The report that started it all

Fuse is lit; issue is now
out of the bottle—Roth

By Rod Ohira

Randall Roth, who co-authored the Star-Bulletin story "Broken Trust," which prompted Gov. Ben Cayetano to call for an investigation of Bishop Estate, says the fuse is lit.

"This is not the explosion," Roth said. "People have felt strongly about this for a long time, and now that it's out of the bottle, it's not going back in.

"It's obvious the (state) attorney general has to take a look," he added.

The story criticizes the appointment and selection process of Bishop Estate trustees, breaches of fiduciary responsibilities and overall management style of the trustees, with the exception of Oswald Stender.

Randall Roth

Roth, a University of Hawaii law school professor, co-authored the article with U.S. District Judge Samuel King, Queen Liliuokalani Trust chairman Monsignor Charles Kekumano, retired state judge Walter Heen and Gladys Brandt, former principal of Kamehameha Schools for Girls.

King agrees an investigation is warranted.

"The problem is we've got a bunch of trustees, except for Os Stender, who don't know how to be trustees," King said. "For how that happened, you have to look at the selection process.

"When the money got good, people started manipulating the system so they could get there," King said. "Right now, you don't know who's scratching whose back."

Brandt also supports the investigation.

"My concern is the faculty and parents have been disturbed by something that has been allowed to linger as long as it has, and now the students are involved," Brandt said. "That's a no-no as far as I'm concerned.

"I want to see everything put out on the table and aired out so corrections can be made if needed," she said.

Roth's only concern about an investigation is how far it will go.

"I'm optimistic the attorney general will do the investigation, but it might get expensive, and Bishop Estate trustees have unlimited resources to fight her off," Roth said. "The attorney general has to be concerned that she has only limited resources, and depending on her strategy, we're talking a few months or a long period of time.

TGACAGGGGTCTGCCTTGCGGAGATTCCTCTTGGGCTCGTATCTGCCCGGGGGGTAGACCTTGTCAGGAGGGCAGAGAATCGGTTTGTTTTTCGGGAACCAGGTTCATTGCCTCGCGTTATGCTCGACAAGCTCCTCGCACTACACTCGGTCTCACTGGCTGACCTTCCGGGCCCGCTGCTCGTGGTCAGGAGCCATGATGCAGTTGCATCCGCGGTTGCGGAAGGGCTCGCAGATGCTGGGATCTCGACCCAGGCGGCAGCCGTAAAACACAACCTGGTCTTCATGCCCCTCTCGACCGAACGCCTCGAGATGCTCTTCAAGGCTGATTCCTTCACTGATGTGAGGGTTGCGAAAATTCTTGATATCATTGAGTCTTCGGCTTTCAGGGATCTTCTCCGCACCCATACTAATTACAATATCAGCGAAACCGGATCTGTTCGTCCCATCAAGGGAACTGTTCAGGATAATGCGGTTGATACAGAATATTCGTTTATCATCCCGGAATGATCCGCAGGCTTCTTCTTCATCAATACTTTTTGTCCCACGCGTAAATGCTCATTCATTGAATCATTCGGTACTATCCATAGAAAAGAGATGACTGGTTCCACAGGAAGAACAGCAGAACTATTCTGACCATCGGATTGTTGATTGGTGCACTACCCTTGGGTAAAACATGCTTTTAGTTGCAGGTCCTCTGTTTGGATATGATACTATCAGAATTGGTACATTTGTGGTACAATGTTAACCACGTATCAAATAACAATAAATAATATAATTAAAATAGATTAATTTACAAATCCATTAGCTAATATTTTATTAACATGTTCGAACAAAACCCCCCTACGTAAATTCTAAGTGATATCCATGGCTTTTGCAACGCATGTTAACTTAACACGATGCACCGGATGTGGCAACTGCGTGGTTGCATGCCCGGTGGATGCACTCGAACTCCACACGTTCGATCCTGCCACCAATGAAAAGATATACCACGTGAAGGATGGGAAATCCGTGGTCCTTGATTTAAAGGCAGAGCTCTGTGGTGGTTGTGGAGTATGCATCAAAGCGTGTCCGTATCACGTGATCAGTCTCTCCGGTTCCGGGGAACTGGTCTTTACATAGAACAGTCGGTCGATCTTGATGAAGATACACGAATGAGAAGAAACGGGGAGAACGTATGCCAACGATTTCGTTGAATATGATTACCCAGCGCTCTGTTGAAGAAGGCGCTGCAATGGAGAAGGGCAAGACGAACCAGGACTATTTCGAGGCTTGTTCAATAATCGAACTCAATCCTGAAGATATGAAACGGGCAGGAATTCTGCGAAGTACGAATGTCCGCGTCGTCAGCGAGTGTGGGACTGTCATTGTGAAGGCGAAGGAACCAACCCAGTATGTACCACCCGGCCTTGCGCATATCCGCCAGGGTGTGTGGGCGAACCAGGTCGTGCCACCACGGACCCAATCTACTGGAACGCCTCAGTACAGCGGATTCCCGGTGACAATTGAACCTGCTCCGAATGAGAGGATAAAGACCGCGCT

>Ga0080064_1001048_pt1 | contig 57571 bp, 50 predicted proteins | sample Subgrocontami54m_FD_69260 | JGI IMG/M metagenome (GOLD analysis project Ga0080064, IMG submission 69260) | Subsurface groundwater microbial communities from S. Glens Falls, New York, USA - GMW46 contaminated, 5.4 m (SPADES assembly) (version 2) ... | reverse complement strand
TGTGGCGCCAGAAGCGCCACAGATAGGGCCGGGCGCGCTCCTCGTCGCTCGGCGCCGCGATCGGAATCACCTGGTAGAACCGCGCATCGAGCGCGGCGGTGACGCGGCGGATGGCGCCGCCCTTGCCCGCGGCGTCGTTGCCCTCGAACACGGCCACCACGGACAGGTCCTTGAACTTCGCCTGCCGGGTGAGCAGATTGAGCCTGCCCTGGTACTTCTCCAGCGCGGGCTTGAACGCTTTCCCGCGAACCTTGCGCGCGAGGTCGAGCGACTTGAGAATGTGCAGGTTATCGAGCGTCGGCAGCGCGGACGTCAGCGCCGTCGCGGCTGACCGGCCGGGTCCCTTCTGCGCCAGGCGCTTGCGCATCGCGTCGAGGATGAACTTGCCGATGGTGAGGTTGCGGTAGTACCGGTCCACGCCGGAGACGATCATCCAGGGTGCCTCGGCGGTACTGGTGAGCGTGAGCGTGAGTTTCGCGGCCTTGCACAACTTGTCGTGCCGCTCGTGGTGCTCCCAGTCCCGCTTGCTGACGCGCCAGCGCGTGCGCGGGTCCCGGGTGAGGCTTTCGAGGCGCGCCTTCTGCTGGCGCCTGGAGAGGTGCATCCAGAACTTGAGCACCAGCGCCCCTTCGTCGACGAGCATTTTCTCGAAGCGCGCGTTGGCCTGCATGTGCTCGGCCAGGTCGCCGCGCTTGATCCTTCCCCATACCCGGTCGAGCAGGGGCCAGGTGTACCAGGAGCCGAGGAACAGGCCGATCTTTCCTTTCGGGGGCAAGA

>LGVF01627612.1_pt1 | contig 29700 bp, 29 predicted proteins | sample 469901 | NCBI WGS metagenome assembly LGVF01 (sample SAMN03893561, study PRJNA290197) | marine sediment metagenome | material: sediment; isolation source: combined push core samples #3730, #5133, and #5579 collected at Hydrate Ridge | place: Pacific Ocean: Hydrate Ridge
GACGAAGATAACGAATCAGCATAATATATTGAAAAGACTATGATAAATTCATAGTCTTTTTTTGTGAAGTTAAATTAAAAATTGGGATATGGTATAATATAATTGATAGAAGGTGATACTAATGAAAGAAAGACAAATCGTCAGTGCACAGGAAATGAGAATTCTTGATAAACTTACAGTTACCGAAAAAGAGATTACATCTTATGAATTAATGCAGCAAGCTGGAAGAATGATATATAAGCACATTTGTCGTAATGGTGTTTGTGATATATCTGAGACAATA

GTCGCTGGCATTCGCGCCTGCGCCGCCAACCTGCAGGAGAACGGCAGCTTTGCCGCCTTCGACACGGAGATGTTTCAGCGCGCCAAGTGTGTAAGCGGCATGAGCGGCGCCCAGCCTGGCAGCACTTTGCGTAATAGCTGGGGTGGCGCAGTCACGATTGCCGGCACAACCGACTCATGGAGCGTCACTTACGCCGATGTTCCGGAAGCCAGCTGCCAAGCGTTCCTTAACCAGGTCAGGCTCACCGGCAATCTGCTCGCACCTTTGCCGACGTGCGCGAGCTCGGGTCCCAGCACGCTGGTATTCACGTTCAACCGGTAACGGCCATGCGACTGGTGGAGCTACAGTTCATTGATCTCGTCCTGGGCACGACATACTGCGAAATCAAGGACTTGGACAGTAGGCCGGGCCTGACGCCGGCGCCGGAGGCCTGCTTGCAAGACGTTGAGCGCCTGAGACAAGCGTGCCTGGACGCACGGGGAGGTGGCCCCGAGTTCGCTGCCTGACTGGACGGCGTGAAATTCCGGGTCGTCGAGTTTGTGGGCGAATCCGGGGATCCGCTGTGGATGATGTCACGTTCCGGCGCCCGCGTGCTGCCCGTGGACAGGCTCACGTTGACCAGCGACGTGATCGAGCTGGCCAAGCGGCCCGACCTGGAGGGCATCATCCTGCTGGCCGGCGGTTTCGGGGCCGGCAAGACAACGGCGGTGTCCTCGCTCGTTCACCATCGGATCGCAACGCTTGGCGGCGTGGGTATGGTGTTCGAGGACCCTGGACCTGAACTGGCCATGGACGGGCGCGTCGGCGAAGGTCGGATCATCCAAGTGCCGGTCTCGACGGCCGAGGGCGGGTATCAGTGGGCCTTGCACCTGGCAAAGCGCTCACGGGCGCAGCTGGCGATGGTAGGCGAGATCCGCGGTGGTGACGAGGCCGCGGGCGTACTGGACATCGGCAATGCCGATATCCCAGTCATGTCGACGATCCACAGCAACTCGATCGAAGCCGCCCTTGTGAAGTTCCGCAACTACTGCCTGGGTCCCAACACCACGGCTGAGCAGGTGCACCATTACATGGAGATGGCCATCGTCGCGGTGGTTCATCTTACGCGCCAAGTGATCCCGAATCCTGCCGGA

"It's so important to resolve this that I'm willing to resign to help out," he added. "There's enough in public domain to get four of them (trustees Henry Peters, Richard Wong, Lokelani Lindsey and Gerard Jervis) removed."

Roth pointed to Adelphi University, where 18 of the 19 current trustees were removed Feb. 5 for alleged neglect of duty, misconduct and failing to carry out the educational purpose of the school.

"An investigation by the attorney general will turn up more egregious conduct than they found at Adelphi," Roth said.

As an example he cited the lobbying efforts by Bishop Estate against the Intermediate Sanctions law, which would authorize the Internal Revenue Service to force individuals to repay any charity that is found to have paid them excessive compensation.

Former Gov. John Waihee is a member of the Washington, D.C.-based law firm Verner Liipfert Bernhard McPherson & Hand, which has allegedly been paid millions of dollars by Bishop Estate to lobby against the Intermediate Sanctions law.

"It's a nuclear bomb," Roth said. "Losing the tax-exempt status would be catastrophic. All of this lobbying is being done for the benefit of certain trustees rather than the charitable interest they represent."

The report that started it all

[The report that started it all -- no frames version]

Bishop Estate facing inquiry

Change could be simple

Peters: No one scrutinized more

Alumni group welcomes probe

Waihee disputes allegations

Roth: Fuse is lit...

Capitol View by Richard Borreca

The Report that Started It All

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